Thursday, June 03, 2010

Trust in Copenhagen: Insane Arrogance or Social Capital?

I'll try to resist the impulse to do a travelogue of Copenhagen,, but I will indulge myself in observing one curiosity: the unusually (to me) high level of trust among bikers, joggers, pedestrians and even sidewalk-sitters in the face of oncoming traffic. You could call it just arrogance and self-absorption, but I think it is more: these folks appear to believe--really believe--that the oncoming driver will do the right thing, or at least the compassionate thing, and not knock them down.

Example: you try to make a right turn out of a major street in Copenhagen; the biker comes up on the right side. I don't have any idea who, technically, has the right of way. What I do know is that the driver had just better yield because if not he is going to have a large dent in his front right door --not to mention the little puddle of scum on the street--after the biker whangs into him, not for a moment having reduced his speed. The thing is that in the US, even if I did have the legal right to keep charging forward on my bike, I don't think I would trust the driver to recognize it--or not, at least, unless I whooped and hollered and waved my hands and (best) made eye contact.

Here's another: I was in a car with a local who drove her little stick shift into a diagonal parking slot. We came back after half an hour and observed four people sitting on the curb just next to the front bumper. Fine, no complaints. But it was a stick shift car and my hostess had a bit of trouble getting into reverse. Two or three times she slipped into gear only to see the car inch forward. We never actually maimed anybody, but the fascinating thing is that nobody moved (although one guy did wave his toes at us, as if to call our attention to his presence). Seemingly they just knew that sooner or later she would work things out and all would be well. And the hell of it is that of course they were right.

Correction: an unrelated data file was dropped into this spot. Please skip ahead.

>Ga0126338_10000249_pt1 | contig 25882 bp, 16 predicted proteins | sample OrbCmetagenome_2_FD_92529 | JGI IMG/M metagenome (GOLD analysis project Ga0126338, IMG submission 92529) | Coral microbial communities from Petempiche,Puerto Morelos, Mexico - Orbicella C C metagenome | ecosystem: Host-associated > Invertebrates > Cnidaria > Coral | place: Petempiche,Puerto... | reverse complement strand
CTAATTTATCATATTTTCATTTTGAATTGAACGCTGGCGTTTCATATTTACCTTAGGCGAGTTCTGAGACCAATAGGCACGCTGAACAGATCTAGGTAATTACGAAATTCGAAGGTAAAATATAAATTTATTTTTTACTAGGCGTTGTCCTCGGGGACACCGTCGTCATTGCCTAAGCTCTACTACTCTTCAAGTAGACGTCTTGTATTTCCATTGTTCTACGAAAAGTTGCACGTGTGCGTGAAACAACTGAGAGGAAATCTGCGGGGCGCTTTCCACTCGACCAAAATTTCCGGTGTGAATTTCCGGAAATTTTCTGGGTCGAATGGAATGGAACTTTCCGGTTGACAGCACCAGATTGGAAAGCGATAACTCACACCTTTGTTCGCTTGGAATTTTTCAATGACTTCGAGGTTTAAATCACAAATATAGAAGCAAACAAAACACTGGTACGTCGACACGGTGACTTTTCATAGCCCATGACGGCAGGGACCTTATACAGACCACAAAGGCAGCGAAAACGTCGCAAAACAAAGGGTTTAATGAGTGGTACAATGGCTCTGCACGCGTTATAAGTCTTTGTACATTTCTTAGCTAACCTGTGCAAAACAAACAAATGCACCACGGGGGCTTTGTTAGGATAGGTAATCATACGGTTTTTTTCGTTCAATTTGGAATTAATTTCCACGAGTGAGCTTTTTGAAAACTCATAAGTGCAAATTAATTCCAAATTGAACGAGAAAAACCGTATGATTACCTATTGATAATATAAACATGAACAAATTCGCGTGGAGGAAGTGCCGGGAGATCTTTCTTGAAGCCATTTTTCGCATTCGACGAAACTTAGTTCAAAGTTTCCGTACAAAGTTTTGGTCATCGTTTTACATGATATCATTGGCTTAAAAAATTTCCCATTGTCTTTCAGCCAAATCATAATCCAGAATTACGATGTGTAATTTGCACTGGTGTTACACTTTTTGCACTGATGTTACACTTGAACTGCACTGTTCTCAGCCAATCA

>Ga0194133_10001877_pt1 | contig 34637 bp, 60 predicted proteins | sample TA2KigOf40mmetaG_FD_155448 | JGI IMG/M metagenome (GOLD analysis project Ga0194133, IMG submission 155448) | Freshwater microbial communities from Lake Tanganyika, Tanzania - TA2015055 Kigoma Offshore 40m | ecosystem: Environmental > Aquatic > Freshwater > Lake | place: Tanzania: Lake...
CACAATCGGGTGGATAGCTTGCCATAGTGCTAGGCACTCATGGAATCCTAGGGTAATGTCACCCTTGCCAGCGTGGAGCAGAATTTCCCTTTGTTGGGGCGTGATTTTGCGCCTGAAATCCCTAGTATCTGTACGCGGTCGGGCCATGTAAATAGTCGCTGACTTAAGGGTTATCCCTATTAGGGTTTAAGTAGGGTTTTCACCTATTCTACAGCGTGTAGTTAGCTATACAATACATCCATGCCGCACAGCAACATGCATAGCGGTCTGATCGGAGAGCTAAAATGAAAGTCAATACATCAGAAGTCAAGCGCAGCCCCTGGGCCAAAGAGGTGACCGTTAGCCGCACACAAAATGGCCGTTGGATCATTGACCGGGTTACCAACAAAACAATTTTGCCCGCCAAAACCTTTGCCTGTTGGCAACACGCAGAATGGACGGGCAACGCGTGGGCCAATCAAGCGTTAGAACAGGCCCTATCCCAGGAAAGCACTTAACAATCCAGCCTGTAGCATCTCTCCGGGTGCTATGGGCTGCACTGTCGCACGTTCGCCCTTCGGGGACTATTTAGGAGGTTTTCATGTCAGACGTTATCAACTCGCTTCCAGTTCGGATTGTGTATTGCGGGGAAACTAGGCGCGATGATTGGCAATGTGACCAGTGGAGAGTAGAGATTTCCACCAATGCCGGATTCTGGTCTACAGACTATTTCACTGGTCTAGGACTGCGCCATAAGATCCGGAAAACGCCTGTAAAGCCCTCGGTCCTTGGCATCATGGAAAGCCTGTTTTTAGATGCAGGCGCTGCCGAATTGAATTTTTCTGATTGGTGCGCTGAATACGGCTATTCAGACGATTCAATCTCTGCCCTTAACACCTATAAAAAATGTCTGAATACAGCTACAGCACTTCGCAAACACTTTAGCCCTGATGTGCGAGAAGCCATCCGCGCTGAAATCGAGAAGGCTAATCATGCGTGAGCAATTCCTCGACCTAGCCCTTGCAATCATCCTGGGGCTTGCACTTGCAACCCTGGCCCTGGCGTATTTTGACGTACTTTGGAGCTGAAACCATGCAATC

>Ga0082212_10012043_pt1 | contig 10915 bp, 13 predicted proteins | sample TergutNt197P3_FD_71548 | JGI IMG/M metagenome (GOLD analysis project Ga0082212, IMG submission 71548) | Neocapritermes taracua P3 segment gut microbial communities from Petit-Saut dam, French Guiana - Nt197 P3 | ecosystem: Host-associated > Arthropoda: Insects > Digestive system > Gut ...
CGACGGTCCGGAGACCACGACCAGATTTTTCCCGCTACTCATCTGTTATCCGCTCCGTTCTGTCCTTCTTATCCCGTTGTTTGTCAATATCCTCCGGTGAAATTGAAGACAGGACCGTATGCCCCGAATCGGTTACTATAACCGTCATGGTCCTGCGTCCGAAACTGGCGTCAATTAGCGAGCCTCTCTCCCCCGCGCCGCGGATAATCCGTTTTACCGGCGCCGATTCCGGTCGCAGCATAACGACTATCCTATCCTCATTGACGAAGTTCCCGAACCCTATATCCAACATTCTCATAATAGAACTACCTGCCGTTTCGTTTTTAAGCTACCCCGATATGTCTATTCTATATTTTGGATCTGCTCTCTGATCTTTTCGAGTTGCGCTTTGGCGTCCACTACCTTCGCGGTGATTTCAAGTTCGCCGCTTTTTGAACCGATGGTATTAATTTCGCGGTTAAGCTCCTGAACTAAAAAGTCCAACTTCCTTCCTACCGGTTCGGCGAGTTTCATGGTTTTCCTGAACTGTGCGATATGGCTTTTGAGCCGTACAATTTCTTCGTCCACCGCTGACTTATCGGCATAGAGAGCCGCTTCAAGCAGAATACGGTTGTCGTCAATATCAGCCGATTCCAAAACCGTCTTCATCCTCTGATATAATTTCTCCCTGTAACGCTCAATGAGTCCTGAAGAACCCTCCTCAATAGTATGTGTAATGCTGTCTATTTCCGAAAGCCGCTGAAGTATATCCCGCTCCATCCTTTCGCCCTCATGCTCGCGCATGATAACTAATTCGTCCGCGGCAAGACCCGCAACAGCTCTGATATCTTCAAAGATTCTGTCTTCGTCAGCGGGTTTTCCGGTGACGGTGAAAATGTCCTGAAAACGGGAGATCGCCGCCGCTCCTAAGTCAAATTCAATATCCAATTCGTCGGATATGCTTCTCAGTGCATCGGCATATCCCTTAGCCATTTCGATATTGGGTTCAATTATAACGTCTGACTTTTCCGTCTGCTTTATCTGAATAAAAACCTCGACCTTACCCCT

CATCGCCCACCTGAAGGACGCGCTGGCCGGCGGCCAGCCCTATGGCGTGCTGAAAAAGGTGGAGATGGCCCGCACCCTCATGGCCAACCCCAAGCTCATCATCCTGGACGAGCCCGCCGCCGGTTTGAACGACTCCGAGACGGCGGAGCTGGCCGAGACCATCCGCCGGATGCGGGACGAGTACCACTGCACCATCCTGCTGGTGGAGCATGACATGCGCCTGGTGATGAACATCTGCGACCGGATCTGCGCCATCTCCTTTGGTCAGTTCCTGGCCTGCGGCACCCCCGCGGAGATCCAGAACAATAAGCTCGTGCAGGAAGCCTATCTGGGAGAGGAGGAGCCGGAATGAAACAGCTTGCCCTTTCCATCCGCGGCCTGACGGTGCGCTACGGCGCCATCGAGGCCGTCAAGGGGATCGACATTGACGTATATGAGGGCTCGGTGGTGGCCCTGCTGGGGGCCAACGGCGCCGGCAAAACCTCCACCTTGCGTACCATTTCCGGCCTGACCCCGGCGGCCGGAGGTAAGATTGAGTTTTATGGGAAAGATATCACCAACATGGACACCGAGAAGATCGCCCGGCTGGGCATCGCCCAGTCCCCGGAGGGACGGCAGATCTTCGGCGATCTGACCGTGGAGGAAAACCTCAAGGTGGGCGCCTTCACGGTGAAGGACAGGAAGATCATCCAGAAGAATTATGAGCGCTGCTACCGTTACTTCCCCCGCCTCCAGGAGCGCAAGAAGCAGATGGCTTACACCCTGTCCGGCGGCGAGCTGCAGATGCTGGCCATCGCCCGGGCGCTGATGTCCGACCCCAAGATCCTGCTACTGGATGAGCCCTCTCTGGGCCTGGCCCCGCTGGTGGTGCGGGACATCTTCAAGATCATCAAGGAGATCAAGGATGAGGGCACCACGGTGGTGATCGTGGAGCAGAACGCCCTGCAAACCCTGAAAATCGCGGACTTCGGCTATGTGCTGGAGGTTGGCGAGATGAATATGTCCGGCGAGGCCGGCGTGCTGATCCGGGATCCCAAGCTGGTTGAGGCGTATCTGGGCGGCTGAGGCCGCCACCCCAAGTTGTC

I admit I find this a bit bewildering and as I say, it may be just a form of insane self-absorption. I prefer to think of it as another instance of social capital--in a country where most things work, apparently this works too.

But item: I see by a local English paper that police started a crackdown on bikers violating traffic rules. After just a short while, the cops had to stop because they ran out of tickets.

1 comment:

Charles H. Green said...


Thanks for this thoughtful and interesting article. It highlights a powerful example of trust.

The link below shows that we have chosen to include your post in the December Trust Matters Review:

Thank you again for writing such good content.

Charlie Green, CEO
Trusted Advisor Associates